Mercurius Elenticus. / [1649] The first part of the last wil & testament of Philip, Earle of Pembrooke and Montgomery, Lord of Saint Quintin, &c., now Knight of Berk-shire dictated by his own mouth and took by Mr. Michael Oldsworth, sometime his Lps secretary, and faithfully engrossed : together with all his Lps penitent considerations, (delivered in most patheticall expressions) upon every particular of his goods, catttels [sic], chattels, moveable and inmoveable, that are designed in legacy to sundry particular persons of most eminent and remarkable quality : the second part to the same tune, will speedily be exhibited to publique view, as soon as it can be possibly transcribed by his Lps most devoted honour / Mercurius Elencticus.
[1580?] The first part of the Mirrour of princely deedes and knighthood vvherin is shevved the worthinesse of the Knight of the Sunne, and his brother Rosicleer, sonnes to the great Emperour Trebatio, with the straunge loue of the beautifull Princesse Briana, [and] the valiant actes of other noble princes and knights. Now newly translated out of Spanish into our vulgar English tongue, by M.T.
Deloney, Thomas, 1543?-1600. / [1678] The first part of the pleasant and princely history of the gentle-craft a discourse containing many matters of delight very plesant to read, shewing what famous men have been shoo-makers in time past in this land, with their worthy deeds and great hospitality / set forth with pictures and variety of wit and mirth, declaring the cause why it is called the gentle-craft, and also how the proverb first grew, A shoo-makers son is a prince born, [by] T.D.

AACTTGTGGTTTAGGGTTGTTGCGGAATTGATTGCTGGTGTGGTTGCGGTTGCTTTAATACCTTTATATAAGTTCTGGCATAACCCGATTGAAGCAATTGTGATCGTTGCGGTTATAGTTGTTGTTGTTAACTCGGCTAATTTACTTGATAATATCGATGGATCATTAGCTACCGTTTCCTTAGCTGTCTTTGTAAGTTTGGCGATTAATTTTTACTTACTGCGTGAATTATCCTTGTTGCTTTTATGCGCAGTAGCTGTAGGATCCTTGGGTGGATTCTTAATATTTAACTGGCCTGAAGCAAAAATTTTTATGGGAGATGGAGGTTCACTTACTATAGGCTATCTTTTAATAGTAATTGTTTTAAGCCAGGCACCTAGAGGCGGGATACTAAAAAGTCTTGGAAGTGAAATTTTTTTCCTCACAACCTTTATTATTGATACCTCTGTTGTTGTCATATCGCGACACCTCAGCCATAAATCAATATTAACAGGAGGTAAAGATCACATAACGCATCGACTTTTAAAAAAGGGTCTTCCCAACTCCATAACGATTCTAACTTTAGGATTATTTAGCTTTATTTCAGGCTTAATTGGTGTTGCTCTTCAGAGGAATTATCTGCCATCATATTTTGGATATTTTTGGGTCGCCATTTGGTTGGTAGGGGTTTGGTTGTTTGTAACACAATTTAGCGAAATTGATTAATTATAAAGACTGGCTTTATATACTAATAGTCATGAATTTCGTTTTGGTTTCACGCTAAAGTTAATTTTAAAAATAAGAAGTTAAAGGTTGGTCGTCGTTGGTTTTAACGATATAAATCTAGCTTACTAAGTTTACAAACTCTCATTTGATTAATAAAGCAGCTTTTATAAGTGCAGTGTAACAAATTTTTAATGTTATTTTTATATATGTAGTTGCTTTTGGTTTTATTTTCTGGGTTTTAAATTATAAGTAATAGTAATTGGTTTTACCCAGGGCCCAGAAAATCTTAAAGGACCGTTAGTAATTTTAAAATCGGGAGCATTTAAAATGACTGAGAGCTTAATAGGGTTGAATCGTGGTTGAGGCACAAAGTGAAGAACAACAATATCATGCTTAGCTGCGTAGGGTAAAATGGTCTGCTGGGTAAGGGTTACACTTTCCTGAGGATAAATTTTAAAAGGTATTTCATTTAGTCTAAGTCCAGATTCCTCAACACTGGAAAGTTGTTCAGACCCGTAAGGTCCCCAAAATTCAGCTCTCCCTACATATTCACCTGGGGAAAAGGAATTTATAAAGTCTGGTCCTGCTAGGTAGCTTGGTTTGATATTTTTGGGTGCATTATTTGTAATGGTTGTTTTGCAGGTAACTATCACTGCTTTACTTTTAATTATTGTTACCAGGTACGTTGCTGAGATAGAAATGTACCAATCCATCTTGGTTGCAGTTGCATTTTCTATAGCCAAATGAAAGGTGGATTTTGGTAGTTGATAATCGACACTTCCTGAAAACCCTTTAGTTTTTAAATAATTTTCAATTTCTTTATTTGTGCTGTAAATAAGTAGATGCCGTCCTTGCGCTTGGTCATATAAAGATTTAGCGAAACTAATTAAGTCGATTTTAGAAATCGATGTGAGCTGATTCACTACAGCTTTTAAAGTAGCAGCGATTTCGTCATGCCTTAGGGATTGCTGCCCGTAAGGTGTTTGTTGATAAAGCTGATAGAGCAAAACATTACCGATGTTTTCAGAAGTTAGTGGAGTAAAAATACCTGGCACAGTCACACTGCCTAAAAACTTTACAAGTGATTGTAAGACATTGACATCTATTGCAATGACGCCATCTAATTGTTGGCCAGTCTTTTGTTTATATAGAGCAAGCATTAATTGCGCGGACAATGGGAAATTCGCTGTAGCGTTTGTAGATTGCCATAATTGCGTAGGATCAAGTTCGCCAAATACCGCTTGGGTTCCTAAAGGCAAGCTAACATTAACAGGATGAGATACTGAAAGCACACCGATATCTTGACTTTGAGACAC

[1650?] The first part of the widdow of Watling street & her three daughters, & how her wicked .[sic]son accused her to be an harlot, and his sisters bastards. To the tune of Bragandary.
Hutton, Richard, Sir, 1561?-1639. / [1649] The first part of the young clerks guide, or, An exact collection of choice English presidents according to the best forms now used for all sorts of indentures, letters of atturney, releases, conditions &c. very useful and necessary for all but chiefly for those that intend to follow the atturney's practice / compiled by R.F. ... : and revised by an able practitioner.
Bushell, Thomas, 1594-1674. / [1628] The first part of youths errors. Written by Thomas Bushel, the superlatiue prodigall
Fitch, James, 1622-1702. / [1679] The first pinciples [sic] of the doctrine of Christ together with stronger meat for them that are skil'd in the word of righteousness, or, the doctrine of living unto God, wherein the body of divinity is briefly and methodically handled by way of question and answer / published at the desire and for the use of the Church of Christ in Norwich in New-England by James Fitch.
Mather, Increase, 1639-1723. / [1675] The first principles of New-England concerning the subject of baptisme & communion of churches : collected partly out of the printed books, but chiefly out of the original manuscripts of the first and chiefe fathers in the New-English churches : with the judgment of sundry learned divines of the congregational way in England, concerning the said questions : published for the benefit of those who are of the rising generation in New-England / by Increase Mather ...
[1677] The First principles of the oracles of God explained in a brief exposition of the Creed, the Ten commandments, the Lords prayer and the sacraments : together with several hymns or Psalms of prayer and praise, suited to divers occasions.